Saturday, August 10, 2019

Too Simple?

This past week Universal Studios started airing promo material for the Blumhouse Studios release The Hunt, the latest movie to travel the ground broken almost a hundred years ago by Richard Connell. Then, following mass shootings in El Paso, TX and Dayton, OH, Universal pulled the promos. And then within the last day, the studio and moviemakers decided not to release the movie at all in the near future.

Judging by the trailers, people believed the movie was going to have wealthy lefty-types hunting down much poorer "deplorables." Many folks believed the potential victims were stand-ins for working-class supporters of President Donald Trump. Some talking heads on Fox News lamented this, so the president tweeted about an awful movie coming out, which he didn't name but which was almost certainly The Hunt.

In response to the cancellations, Universal has been praised by some, damned by faint praise mixed in with disapproval of greenlighting the project to begin with, and condemned. Since the announcement about the cancellation is skimpy on details, speculation as to why is widespread. The studio was scared of backlash from presidential supporters who don't think about what he says much more than he does. The studio was genuinely concerned about marketing a movie featuring people hunting each other in the immediate aftermath of two horrendous crimes in which people hunted other people and shot them en masse. Or other reasons.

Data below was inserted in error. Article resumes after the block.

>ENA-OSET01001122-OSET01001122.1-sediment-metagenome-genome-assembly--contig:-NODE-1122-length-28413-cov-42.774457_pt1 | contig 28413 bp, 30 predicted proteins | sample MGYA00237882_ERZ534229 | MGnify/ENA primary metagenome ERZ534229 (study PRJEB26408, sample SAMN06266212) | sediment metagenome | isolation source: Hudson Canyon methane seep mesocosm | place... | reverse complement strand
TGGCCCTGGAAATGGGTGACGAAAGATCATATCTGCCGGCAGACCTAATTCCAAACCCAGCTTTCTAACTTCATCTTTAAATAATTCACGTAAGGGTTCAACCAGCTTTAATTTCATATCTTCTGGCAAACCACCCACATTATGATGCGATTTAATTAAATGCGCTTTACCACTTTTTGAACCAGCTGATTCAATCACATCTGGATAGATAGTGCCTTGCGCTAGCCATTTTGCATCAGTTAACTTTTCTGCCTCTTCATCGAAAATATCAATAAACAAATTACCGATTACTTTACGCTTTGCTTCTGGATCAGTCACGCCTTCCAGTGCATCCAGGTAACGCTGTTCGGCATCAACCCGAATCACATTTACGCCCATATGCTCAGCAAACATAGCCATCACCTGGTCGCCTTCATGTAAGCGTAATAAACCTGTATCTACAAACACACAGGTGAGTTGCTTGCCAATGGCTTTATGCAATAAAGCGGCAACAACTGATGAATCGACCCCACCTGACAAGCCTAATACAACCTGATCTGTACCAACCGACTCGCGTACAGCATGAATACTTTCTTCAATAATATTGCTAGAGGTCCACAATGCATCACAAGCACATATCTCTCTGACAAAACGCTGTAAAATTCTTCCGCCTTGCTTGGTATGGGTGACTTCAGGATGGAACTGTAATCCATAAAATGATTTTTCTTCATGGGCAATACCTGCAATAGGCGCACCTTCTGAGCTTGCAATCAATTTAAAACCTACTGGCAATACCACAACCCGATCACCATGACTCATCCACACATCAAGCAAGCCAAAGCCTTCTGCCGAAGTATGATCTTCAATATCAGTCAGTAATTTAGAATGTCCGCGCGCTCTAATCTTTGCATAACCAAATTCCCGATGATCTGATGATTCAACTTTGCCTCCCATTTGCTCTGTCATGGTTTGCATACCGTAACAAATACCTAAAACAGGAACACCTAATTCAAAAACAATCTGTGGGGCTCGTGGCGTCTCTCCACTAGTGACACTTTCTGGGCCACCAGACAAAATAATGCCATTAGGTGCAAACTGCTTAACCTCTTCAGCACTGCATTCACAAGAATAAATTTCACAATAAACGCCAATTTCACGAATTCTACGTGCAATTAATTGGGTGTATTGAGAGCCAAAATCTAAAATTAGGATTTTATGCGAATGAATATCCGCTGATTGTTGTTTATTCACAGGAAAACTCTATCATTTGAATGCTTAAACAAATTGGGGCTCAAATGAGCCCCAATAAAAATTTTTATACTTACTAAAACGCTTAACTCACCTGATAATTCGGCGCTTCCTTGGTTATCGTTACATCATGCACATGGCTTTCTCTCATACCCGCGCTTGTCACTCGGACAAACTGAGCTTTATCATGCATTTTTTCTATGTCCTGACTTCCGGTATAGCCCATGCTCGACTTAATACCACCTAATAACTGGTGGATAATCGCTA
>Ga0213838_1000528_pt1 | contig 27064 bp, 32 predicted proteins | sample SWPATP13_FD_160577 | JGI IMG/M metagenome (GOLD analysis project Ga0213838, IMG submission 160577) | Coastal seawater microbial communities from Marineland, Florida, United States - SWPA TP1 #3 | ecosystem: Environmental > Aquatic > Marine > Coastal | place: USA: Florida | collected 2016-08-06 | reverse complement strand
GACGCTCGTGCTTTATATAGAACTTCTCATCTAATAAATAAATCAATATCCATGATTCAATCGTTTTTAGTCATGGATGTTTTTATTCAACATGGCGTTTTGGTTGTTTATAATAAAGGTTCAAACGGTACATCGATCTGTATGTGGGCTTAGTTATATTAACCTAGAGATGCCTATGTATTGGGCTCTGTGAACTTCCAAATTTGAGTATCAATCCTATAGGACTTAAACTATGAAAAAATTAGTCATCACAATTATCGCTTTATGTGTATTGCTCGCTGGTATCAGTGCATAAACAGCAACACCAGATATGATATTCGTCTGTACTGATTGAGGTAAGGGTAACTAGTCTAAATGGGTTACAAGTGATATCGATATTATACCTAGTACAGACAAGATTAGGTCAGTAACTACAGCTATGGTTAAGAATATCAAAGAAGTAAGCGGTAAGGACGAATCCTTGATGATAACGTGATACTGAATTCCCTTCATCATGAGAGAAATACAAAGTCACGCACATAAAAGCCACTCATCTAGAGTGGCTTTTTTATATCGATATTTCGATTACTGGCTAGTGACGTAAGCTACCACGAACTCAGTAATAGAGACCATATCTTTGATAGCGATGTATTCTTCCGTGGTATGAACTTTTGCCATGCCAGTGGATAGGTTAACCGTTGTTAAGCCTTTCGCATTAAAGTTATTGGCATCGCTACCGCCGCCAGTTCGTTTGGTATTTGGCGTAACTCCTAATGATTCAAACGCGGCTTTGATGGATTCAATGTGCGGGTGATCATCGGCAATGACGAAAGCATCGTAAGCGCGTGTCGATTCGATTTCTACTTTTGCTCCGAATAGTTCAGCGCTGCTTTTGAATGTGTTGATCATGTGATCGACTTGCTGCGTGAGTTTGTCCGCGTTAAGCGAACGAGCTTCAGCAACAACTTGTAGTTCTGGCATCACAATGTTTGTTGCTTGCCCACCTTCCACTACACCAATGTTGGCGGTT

My personal opinion was that someone figured the market for implausible and derivative hyper-violent movies which try to cover their shallowness with a patina of equally lame social commentary -- a Blumhouse specialty -- was going to be pretty shallow itself for awhile. Which means that a movie in that lane was going to find a much smaller slice of the ticket-buying pie on its opening weekend and be unlikely to build much beyond that. I don't buy their concern at all, given that Blumhouse releases violent movies right after weekends or weeks filled with shootings in cities like Chicago that, combined, far outweigh all but the very worst mass shootings. The Hunt is going to be held until a time when the studio figures it can make the most money possible on it. Don't worry. It'll still be stupid.

Friday, August 9, 2019

Guinevere, From Missouri

As seen in Bizarro, King Arthur learns that while he can talk a good game about his past exploits, if he doesn't measure up today then his wife begins to question his version of events.